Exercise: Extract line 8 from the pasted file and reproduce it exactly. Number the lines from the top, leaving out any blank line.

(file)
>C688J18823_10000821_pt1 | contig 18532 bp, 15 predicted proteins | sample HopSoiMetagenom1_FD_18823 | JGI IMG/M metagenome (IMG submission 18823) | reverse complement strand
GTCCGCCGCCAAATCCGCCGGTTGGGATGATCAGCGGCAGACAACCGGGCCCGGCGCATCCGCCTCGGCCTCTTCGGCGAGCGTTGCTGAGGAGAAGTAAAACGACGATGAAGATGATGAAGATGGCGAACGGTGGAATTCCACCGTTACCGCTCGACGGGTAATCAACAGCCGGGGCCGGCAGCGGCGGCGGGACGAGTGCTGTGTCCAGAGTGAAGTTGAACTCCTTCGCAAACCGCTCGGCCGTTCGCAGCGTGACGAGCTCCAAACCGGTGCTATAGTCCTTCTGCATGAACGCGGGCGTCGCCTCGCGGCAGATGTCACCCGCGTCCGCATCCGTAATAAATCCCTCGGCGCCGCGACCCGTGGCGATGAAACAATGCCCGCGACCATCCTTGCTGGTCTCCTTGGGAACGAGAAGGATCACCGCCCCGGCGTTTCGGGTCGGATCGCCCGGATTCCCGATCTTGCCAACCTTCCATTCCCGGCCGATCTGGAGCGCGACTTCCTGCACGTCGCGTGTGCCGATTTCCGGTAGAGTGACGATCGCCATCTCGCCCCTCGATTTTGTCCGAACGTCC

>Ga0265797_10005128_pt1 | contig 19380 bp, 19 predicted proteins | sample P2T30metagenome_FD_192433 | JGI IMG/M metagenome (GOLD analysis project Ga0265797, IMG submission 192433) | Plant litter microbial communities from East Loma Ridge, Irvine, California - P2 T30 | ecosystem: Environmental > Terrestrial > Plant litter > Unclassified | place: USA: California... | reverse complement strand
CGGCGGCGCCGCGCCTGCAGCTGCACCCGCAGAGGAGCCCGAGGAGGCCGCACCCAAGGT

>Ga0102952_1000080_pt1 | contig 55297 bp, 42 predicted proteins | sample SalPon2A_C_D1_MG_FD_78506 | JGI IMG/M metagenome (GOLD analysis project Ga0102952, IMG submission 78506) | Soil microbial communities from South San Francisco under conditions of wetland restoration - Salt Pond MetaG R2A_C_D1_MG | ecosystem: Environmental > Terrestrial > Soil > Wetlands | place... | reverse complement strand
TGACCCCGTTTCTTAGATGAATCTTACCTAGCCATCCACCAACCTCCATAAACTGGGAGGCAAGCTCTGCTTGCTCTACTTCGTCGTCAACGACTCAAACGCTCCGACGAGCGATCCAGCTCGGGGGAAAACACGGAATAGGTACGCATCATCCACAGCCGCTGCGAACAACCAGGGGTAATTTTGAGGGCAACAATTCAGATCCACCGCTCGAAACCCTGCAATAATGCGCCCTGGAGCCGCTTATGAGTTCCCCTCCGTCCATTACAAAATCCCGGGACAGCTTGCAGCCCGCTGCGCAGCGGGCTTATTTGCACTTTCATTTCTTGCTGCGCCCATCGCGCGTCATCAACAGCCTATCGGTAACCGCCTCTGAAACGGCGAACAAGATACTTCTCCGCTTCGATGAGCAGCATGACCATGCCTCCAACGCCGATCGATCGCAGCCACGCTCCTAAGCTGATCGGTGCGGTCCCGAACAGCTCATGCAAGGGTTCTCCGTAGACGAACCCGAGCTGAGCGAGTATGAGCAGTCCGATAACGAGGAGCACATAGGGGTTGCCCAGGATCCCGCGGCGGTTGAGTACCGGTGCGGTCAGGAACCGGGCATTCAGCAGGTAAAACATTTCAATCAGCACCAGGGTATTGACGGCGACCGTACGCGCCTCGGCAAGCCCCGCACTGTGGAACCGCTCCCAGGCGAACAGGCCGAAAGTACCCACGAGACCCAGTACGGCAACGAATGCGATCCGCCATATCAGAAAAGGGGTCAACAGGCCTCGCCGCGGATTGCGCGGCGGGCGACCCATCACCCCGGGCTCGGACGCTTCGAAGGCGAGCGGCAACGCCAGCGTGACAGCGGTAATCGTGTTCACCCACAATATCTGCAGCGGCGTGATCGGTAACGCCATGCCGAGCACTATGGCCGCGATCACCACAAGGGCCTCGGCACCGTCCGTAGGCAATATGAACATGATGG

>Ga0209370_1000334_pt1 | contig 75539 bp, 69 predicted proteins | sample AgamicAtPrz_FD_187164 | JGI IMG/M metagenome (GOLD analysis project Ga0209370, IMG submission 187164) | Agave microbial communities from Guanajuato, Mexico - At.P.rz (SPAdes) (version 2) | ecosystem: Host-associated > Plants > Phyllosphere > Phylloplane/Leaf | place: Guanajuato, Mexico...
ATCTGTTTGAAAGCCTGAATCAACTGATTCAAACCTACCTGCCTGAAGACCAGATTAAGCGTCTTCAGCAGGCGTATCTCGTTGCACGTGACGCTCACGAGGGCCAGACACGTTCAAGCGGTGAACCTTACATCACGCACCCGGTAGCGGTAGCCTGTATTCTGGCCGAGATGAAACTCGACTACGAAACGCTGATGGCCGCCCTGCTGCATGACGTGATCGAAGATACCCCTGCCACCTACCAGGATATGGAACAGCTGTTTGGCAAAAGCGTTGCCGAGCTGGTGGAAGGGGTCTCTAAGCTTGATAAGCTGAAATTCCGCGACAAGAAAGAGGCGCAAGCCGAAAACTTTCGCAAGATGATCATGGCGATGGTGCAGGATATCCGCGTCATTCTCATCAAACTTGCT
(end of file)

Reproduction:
ATCTGTTTGAAAGCCTGAATCAACTGATTCAAACCTACCTGCCTGAAGACCAGATTAAGCGTCTTCAGCAGGCGTATCTCGTTGCACGTGACGCTCACGAGGGCCAGACACGTTCAAGCGGTGAACCTTACATCACGCACCCGGTAGCGGTAGCCTGTATTCTGGCCGAGATGAAACTCGACTACGAAACGCTGATGGCCGCCCTGCTGCATGACGTGATCGAAGATACCCCTGCCACCTACCAGGATATGGAACAGCTGTTTGGCAAAAGCGTTGCCGAGCTGGTGGAAGGGGTCTCTAAGCTTGATAAGCTGAAATTCCGCGACAAGAAAGAGGCGCAAGCCGAAAACTTTCGCAAGATGATCATGGCGATGGTGCAGGATATCCGCGTCATTCTCATCAAACTTGCT